Yesterday, Joseph R. Biden Jr was inaugurated as 46th President of the United States.
I listened to a day of speeches and oaths, and commentary about what was being said, and how different it sounded than the last 4 years. To be honest I did not listen fully to the content of the words. It did all sound different, in tone, and in the brief bits of substance that caught me.
But mostly it looked different. I watched and I saw the day, from a long view, over time, and as a whole.
I saw Joe Biden, a 78 year old white man, who embarked on a life long journey in Federal politics, elected as a U.S. Senator at the age of 30 in 1972, the same year that Shirley Chisholm, the first black woman ran for the office of President. In 1988, 32 years ago, Joe Biden ran for President, and lost, and then again in 2008 when he lost again before being selected by Barack Obama as his Vice Presidential running mate, winning 2 terms, faithfully standing alongside, and standing behind the first black President of the United States.
And I saw hands that drew me in. The hands of a 22 year old Youth Poet Laureate, Amanda Gorman. Long, graceful, black skinned hands, dancing, enticing, inviting, us to come listen to the spine of steel poetry that emerged on the evening of America’s first insurrection on the U.S. Capital since 1812, an insurrection rooted in a history of white supremacy. Amanda’s hands would sweep and dance to the sounds and rhythms in her voice, calling us to gather round, and listen. Her hands called for my attention to what she was saying...
"And the norms and notions of what just is Isn’t always just-ice"
We the successors of a country and a time Where a skinny Black girl descended from slaves and raised by a single mother can dream of becoming president only to find herself reciting for one
Scripture tells us to envision that everyone shall sit under their own vine and fig tree And no one shall make them afraid
We will not be turned around or interrupted by intimidation because we know our inaction and inertia will be the inheritance of the next generation Our blunders become their burdens
For there is always light, if only we’re brave enough to see it If only we’re brave enough to be it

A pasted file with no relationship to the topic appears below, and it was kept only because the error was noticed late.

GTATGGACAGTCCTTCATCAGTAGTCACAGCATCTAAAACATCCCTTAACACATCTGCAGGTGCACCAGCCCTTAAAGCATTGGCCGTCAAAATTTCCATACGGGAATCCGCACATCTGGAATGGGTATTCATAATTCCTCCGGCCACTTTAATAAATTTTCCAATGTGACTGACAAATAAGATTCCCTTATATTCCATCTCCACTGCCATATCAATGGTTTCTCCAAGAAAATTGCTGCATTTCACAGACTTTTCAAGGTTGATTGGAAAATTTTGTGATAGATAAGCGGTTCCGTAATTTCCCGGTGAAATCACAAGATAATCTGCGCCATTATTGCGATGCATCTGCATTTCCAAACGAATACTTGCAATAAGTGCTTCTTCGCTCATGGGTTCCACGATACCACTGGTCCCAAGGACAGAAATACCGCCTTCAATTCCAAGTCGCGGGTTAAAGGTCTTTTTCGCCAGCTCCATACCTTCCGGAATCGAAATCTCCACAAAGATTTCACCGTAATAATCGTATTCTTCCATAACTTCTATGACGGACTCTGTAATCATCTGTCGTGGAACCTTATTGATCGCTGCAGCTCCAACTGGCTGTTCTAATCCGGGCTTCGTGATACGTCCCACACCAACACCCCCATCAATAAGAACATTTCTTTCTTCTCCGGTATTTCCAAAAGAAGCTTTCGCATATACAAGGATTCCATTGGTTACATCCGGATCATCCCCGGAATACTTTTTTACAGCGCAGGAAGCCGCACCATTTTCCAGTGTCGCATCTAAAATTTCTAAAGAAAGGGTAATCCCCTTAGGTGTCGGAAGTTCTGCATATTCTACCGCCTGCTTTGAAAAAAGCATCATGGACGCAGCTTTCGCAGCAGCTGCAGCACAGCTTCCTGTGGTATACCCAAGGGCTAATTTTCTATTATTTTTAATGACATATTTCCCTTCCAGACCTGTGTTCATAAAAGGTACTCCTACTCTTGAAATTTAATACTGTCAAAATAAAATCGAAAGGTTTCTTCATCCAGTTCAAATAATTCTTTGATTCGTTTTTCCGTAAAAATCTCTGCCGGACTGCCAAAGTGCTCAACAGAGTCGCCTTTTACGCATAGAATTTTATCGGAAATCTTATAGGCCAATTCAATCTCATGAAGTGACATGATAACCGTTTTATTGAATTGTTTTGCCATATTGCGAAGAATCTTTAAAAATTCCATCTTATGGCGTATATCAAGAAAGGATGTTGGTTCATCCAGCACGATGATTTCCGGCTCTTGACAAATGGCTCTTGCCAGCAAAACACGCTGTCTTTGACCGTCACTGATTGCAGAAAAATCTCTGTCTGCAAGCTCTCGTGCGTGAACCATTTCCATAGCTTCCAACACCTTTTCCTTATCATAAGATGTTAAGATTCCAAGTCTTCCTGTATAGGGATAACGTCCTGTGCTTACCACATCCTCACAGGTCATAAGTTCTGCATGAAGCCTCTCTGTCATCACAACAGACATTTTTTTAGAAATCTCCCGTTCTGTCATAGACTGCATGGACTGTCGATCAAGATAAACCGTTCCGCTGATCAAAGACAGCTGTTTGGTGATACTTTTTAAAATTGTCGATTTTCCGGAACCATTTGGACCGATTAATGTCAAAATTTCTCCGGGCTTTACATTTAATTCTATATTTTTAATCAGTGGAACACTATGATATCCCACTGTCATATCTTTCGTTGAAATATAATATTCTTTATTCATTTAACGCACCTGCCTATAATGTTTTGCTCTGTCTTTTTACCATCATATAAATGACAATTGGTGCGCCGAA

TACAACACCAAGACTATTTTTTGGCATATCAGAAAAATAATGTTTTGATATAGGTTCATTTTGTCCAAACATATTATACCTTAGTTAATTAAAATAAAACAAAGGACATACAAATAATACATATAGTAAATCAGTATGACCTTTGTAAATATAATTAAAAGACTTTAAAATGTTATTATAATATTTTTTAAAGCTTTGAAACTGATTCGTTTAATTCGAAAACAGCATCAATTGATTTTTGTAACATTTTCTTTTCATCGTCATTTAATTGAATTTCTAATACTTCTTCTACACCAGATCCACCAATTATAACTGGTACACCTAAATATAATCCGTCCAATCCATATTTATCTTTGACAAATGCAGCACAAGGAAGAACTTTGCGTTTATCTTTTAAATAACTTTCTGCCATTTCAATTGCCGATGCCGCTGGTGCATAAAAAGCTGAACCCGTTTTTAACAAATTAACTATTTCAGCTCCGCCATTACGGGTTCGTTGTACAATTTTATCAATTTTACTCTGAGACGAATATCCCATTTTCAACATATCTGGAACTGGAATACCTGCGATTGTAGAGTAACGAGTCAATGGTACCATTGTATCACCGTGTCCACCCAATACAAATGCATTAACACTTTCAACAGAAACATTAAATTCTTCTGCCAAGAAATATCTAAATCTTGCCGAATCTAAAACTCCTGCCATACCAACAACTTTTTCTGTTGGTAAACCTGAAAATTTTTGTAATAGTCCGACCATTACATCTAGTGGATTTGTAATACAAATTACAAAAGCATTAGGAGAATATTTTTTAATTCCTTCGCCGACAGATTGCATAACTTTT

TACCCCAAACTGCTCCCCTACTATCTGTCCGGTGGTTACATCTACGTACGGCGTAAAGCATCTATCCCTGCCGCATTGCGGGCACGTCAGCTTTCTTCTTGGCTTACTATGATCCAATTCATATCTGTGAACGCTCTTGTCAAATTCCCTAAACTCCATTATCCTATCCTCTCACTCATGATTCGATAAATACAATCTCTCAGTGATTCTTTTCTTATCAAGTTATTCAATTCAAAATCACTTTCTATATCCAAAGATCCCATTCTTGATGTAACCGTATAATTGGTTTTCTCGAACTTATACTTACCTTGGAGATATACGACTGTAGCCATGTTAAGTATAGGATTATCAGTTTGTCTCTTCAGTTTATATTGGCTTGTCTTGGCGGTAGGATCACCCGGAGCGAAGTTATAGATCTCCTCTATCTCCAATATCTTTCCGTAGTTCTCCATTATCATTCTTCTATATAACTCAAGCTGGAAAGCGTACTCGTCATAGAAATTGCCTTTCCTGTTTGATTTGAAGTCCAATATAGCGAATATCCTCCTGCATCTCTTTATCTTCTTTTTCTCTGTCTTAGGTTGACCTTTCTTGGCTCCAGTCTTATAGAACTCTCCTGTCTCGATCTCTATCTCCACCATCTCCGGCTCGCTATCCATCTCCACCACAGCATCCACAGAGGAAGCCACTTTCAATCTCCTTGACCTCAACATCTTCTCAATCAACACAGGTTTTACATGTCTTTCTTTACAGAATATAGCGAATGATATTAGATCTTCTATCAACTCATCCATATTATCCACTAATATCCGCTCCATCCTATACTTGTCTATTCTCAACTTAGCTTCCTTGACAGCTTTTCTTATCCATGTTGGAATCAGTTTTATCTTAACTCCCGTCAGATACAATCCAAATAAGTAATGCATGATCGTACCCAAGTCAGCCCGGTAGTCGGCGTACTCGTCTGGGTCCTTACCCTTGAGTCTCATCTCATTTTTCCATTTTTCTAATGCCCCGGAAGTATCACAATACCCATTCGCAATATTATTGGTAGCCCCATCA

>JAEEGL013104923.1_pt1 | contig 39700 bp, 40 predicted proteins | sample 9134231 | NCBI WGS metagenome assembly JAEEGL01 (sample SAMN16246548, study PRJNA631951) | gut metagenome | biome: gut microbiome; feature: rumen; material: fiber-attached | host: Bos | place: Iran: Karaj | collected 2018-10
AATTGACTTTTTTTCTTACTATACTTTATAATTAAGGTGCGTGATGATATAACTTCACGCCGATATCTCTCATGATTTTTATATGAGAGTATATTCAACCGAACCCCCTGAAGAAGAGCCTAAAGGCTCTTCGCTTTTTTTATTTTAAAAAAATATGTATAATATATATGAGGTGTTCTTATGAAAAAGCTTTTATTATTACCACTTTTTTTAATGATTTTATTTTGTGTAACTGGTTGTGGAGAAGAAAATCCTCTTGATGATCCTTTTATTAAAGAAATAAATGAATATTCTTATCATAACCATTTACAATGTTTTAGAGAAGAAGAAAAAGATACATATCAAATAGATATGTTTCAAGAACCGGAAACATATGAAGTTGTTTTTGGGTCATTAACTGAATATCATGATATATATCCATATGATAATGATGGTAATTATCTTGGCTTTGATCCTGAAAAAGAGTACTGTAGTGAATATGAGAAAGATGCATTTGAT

I saw hands, the white gloved hands of Fire Captain Andrea Hall, the first Black woman to serve as fire captain for the South Fulton County Fire Rescue, stepping into the wedge, to speak of commitment and promise, and I sat up and listened.
“one nation, under God, indivisible, with liberty and justice for all.”
I saw music. I heard it too, but it was the seeing that was important to me...
Lori Marie Key, a COVID-19 nurse from Detroit MI sang "Amazing Grace", while Yolanda Adams sang "Hallelujah" at the first COVID-19 Memorial honoring the lives of 400,000 who have died since the pandemic began, and those who love them. On Inauguration Day Lady Gaga sang the national anthem, and Jennifer Lopez sang "This Land is Your Land," transitioning into "America the Beautiful", and in Spanish spoke at the end...
"Una nación, bajo Dios, indivisible, con libertad y justicia para todos"
I saw respect emanating in the relationship of Joe and Jill Biden, as they walked and stood by each other, hand in hand, embracing, with their bodies speaking the language of partnership, and a deep and abiding love.
I saw President Joe Biden using his position to make visible that he is making room, as a veteran of political service, whose life long journey offers him the wisdom to know when to stand in, and when to stand back. I saw him "making room" for that which is needed, evidenced in the selection of Kamala Harris who brings perspective and experience as the first black woman of Indian descent as Vice President, with the skills required in a “nation of laws”.
So it was less about what I heard, and more about what I saw. I saw the 46th President of the United States make room for what we need.